It turns out that we're all gluttons for punishment.
Screenshot from TBS.
We all know “the customer is always right” isn’t actually a thing. There are a ton of subtle, low-impact ways a restaurant might communicate to you that your convenience does not come first. Maybe your favorite place is cash-only, or maybe it keeps inexplicable hours, or maybe there are very specific rules for customer behavior, or maybe the service is just genuinely terrible. Or maybe they’re just straight up mean, or the food never comes, or your order always gets messed up.
And there might be good reasons for all of those things (except maybe the last few)—but even so, why do you keep going back? We asked a bunch of experts why we love the restaurants who hate us.
Dr. Ramani Durvasula, professor of psychology at California State University Los Angeles and author of Should I Stay or Should I Go: Surviving A Relationship with a Narcissist, told me over email that the adage of the customer always being right is “downright quaint” and most times people “habituate to bad behaviors.”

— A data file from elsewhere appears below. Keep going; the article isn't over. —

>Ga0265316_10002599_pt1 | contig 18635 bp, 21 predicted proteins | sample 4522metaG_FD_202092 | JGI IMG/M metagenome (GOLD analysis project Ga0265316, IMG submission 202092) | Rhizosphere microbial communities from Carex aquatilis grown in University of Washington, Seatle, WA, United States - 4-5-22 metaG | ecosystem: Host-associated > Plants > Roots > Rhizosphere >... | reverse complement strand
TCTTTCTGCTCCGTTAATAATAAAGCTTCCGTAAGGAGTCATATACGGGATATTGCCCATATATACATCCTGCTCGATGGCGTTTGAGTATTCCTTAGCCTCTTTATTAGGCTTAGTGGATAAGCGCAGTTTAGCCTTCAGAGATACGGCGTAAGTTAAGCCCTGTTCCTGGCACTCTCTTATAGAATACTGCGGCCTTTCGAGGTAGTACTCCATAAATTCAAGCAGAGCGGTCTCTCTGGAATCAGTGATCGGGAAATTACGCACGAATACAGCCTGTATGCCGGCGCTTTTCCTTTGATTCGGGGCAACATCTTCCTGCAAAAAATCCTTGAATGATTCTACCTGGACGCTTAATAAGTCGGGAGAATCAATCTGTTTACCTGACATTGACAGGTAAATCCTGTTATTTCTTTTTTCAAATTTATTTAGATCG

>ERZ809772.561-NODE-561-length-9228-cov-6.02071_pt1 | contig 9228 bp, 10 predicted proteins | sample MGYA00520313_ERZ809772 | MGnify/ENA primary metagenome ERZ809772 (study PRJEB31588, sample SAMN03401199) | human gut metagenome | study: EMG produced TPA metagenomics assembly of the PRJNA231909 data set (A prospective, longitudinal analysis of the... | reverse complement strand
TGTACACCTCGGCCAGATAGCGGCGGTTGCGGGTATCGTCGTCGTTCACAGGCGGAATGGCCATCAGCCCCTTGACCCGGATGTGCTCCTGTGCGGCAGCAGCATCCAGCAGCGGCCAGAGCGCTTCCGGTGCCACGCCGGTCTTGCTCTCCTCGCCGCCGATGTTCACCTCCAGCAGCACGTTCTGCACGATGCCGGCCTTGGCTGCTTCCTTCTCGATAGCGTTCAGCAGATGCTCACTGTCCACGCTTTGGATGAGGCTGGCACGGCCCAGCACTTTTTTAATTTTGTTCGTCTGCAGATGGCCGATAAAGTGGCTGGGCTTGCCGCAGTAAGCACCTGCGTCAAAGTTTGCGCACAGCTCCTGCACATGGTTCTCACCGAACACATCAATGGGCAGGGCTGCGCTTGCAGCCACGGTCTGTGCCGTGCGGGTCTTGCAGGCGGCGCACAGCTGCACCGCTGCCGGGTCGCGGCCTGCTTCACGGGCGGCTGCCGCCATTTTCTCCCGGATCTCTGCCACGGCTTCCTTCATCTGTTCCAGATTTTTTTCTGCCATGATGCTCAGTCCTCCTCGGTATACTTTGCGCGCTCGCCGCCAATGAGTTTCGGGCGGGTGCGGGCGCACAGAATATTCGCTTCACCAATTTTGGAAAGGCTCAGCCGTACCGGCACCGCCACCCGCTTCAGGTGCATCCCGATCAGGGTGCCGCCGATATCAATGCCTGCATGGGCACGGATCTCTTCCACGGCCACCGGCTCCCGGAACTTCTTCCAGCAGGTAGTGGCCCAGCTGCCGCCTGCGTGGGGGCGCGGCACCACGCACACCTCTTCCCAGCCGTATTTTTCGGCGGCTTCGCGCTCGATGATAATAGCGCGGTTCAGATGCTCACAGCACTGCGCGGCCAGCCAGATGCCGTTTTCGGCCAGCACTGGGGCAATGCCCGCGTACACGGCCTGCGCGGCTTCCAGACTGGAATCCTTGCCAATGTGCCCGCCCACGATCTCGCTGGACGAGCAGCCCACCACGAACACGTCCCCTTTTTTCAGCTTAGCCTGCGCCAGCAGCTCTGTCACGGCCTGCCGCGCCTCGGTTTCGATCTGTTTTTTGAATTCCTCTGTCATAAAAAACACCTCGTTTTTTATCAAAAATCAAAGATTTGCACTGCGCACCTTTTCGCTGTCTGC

Customer satisfaction is a result of two factors, says Vassilis Dalakas, professor of marketing at Cal State University San Marcos, via email. There’s “technical quality,” which relates to the outcome of the experience, and “functional quality,” which is the process through which the outcome is delivered.
In other words, the process of getting your food is separate from the quality of the food itself. If the process is bad, “that by itself may not be enough to deter a customer from returning if the technical quality, regarding the outcome, is great. Customers may tolerate bad service from a food vendor if they feel the food provided is truly great.” This is known as the prediction error.
Which is to say that a positive experience on one side (great food or excellent service) can outweigh a negative experience on the other side. “Experiences which exceed our expectations lead to an increase in dopamine,” says Matt Johnson, professor of psychology at Hult International Business School. “Which increases our drive to repeat that experience.”